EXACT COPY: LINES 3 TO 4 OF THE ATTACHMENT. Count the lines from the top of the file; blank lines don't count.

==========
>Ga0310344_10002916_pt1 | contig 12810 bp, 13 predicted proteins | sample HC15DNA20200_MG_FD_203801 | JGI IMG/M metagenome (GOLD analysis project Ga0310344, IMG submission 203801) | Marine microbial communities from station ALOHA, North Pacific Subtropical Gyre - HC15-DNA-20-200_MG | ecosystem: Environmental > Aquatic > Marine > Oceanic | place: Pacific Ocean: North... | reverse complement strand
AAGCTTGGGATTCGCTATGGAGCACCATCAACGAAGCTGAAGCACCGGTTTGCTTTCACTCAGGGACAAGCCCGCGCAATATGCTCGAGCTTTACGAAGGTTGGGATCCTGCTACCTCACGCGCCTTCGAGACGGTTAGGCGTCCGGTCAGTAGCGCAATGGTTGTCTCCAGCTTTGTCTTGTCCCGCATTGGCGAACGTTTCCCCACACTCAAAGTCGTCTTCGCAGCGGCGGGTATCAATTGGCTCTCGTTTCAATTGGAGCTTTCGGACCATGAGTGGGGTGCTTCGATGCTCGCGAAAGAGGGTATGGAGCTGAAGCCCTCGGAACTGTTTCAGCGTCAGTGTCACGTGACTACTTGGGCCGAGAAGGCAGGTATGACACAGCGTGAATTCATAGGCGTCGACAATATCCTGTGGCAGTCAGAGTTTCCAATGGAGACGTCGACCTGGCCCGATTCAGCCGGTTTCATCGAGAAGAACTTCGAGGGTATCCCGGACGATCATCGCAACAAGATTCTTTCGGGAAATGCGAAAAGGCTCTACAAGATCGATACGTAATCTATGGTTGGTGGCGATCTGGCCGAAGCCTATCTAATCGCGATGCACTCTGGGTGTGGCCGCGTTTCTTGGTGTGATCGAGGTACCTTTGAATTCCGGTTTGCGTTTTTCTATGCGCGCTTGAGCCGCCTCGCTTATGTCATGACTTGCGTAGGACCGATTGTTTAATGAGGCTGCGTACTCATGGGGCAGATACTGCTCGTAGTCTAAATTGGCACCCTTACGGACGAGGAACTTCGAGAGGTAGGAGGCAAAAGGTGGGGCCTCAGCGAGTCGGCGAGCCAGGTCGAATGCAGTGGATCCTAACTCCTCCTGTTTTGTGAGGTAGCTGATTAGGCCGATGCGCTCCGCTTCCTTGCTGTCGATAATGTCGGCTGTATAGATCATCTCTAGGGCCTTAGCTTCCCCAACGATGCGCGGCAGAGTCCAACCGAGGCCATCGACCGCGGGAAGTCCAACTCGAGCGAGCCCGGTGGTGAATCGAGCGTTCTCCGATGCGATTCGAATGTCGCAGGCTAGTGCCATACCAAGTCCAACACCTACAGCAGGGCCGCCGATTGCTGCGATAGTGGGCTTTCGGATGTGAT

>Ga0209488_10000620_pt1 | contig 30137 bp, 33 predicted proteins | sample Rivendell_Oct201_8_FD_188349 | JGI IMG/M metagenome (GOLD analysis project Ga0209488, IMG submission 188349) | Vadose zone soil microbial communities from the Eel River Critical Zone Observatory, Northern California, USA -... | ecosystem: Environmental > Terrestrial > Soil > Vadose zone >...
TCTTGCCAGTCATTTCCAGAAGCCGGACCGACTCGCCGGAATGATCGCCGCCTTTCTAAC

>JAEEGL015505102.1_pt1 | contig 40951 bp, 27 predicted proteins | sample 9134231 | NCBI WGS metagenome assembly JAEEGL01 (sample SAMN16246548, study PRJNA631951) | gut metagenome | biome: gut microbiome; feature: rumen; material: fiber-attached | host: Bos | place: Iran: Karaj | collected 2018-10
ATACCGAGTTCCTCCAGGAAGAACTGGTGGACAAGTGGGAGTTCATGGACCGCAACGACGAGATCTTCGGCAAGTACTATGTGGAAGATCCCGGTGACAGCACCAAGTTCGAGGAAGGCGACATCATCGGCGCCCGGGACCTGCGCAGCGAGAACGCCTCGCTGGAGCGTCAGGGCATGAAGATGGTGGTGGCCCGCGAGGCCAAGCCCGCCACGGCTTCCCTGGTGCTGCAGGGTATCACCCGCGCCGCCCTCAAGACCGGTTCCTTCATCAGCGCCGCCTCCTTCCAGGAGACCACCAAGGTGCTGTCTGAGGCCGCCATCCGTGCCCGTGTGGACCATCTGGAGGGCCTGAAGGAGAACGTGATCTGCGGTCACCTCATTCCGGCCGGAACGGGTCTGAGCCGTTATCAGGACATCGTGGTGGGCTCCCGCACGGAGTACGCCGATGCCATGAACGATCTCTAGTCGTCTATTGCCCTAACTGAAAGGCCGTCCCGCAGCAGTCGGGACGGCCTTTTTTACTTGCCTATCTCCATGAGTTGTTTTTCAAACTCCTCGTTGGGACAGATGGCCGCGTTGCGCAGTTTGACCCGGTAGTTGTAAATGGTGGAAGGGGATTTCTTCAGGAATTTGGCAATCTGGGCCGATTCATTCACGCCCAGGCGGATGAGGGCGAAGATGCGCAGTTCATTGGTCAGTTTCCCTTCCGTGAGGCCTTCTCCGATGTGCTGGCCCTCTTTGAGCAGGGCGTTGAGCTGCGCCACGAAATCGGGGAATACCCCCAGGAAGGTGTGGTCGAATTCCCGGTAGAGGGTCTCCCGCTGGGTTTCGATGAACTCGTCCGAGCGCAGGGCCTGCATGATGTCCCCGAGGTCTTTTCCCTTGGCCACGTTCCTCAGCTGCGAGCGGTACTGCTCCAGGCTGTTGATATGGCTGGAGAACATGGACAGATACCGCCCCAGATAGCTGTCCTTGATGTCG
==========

>Ga0209488_10000620_pt1 | contig 30137 bp, 33 predicted proteins | sample Rivendell_Oct201_8_FD_188349 | JGI IMG/M metagenome (GOLD analysis project Ga0209488, IMG submission 188349) | Vadose zone soil microbial communities from the Eel River Critical Zone Observatory, Northern California, USA -... | ecosystem: Environmental > Terrestrial > Soil > Vadose zone >...
TCTTGCCAGTCATTTCCAGAAGCCGGACCGACTCGCCGGAATGATCGCCGCCTTTCTAAC